Sunday, 25 September 2016

Singapore among top countries in health and living standards: Lancet

Singapore in top ranks of Global Burden of Disease Study 2015
The Straits Times, 24 Sep 2016

Singapore was a top scorer on global health-related indicators, alongside Iceland and Sweden, in a report published this week in the Lancet medical journal.

The report looks at countries' performance in 33 health-related indicators that are part of the United Nations' Sustainable Development Goals for 2030.

It seeks to establish a basis for monitoring global progress towards these UN goals and is not meant as an international ranking or index. Nonetheless, Singapore emerged near the top out of 188 countries, scoring 85 out of a possible 100 along with Iceland and Sweden.

The Lancet report draws upon data from the Global Burden Of Diseases, Injuries And Risk Factors Study, an effort by more than 1,870 collaborators from 124 countries and three territories.

Singapore scored a perfect 100 - indicating the highest level of safety - on indicators such as deaths related to natural disasters, stunted growth in children, malaria and household air pollution.

Among all countries, Singapore was the best performer in the number of potential years of life lost through illness, disability or early death - the disability-adjusted life-year rate - because of occupational causes, per 100,000 people.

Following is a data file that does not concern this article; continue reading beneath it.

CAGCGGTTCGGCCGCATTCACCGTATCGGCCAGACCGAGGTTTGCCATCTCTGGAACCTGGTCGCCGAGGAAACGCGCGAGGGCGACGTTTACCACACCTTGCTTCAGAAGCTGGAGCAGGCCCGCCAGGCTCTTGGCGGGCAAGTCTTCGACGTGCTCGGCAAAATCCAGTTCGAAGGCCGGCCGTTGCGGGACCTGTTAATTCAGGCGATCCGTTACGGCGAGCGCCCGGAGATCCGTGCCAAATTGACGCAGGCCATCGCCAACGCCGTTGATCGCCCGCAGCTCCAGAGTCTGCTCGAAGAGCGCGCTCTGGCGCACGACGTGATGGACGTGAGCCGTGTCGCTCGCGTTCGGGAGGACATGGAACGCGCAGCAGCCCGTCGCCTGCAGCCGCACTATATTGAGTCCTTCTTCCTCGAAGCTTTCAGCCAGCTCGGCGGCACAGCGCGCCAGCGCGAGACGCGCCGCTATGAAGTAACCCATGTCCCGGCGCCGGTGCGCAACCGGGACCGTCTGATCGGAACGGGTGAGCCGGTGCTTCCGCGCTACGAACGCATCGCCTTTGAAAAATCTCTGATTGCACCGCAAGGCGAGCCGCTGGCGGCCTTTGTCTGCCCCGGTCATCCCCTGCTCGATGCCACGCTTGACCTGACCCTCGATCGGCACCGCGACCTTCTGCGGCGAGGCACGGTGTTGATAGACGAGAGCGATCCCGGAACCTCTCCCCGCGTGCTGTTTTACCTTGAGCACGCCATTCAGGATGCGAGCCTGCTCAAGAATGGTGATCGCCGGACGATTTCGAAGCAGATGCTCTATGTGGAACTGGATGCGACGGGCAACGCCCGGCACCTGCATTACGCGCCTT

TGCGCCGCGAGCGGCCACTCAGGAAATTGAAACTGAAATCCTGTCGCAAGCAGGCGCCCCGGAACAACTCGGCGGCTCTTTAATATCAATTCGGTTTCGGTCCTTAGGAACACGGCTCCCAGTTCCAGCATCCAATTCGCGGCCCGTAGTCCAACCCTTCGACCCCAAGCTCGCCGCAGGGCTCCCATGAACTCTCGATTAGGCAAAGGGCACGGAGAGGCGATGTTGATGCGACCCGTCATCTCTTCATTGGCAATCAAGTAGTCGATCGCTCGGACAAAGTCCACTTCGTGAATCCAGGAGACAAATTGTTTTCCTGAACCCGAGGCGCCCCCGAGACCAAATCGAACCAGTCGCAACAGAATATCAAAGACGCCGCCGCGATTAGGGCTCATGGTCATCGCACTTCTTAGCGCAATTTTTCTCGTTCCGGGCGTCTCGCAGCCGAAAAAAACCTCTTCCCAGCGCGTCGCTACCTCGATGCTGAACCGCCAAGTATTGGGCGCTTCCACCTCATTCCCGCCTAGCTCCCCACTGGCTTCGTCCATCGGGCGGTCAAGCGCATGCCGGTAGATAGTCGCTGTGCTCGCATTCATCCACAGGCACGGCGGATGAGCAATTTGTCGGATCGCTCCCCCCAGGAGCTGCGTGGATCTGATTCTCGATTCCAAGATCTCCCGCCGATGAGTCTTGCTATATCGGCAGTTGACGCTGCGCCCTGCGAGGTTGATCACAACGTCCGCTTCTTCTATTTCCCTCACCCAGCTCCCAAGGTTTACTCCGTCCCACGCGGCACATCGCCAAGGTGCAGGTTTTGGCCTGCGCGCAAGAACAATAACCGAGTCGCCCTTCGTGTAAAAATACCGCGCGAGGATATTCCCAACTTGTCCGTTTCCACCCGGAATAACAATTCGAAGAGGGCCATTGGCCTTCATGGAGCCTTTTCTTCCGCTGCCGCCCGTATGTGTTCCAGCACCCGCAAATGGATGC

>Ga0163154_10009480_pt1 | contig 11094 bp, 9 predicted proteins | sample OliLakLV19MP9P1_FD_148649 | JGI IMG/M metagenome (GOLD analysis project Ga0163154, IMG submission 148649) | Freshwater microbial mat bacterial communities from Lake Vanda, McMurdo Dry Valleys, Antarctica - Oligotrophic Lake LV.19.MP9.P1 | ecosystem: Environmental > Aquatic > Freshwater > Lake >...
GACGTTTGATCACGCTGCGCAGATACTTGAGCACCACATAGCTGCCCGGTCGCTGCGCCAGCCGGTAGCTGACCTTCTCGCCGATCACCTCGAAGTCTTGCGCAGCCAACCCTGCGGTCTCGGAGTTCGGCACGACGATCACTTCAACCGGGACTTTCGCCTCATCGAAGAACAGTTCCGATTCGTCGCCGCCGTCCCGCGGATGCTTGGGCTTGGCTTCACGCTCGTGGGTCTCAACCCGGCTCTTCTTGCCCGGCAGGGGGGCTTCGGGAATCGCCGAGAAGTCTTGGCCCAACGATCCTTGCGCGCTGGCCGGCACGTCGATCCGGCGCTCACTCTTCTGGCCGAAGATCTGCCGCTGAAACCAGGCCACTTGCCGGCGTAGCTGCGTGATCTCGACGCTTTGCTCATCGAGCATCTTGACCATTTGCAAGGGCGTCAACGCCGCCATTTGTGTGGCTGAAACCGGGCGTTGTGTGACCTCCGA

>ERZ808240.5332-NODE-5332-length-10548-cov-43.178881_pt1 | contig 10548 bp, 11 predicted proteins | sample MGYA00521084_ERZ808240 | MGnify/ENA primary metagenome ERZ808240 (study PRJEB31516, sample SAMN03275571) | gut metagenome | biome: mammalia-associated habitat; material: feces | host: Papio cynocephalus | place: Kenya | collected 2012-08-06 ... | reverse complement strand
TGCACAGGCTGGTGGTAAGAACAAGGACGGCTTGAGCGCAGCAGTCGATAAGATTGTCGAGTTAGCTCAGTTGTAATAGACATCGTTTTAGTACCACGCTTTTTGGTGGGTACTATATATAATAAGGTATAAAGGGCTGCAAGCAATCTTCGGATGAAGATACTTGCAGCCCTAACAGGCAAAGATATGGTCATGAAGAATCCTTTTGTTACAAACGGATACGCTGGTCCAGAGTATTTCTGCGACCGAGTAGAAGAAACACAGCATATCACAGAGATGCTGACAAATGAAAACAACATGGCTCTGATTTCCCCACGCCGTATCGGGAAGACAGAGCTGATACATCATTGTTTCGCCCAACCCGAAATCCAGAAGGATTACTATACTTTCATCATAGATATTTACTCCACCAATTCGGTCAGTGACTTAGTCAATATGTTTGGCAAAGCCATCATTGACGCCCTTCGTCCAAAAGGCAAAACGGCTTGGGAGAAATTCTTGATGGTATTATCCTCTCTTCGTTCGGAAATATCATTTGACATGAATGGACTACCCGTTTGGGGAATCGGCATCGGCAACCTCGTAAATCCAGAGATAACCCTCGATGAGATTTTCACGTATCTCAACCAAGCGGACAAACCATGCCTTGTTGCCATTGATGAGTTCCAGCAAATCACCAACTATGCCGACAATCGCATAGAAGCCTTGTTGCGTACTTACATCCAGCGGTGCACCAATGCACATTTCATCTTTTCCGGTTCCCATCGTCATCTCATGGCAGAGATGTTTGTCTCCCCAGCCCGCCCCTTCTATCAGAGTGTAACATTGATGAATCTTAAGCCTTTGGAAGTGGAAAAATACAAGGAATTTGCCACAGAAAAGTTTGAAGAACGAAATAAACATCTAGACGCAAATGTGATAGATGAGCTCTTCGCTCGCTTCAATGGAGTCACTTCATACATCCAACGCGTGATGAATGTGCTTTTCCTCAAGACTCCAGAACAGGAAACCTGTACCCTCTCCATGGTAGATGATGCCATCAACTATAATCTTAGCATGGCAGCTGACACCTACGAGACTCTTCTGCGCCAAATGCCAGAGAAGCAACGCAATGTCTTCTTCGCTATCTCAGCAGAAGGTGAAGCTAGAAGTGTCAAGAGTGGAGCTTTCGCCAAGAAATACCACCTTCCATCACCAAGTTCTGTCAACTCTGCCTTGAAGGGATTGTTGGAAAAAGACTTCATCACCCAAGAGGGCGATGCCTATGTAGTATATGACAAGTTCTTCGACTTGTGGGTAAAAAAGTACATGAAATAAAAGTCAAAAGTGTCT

But Singapore fared poorly in indicators such as the incidence of hepatitis B and air quality as measured by levels of PM2.5 particles, scoring significantly lower than most other countries in the top 20.

Singapore also did badly in deaths attributable to unsafe water, sanitation and hygiene, with a score of 62. Other top countries generally had scores in the 80s or higher. This was despite Singapore's perfect scores for water and sanitation, and a score of 88 for hygiene.

According to separate figures from the World Health Organisation, Singapore's mortality rate attributed to unsafe water, sanitation and hygiene services was 0.1 per 100,000 people in 2012. This lagged behind various European countries including Iceland, which had rates below 0.1, but was on a par with countries such as Japan and Austria, and better than Sweden's rate of 1.1.

Measuring the health-related Sustainable Development Goals in 188 countries: a baseline analysis from the Global Burden of Disease Study 2015

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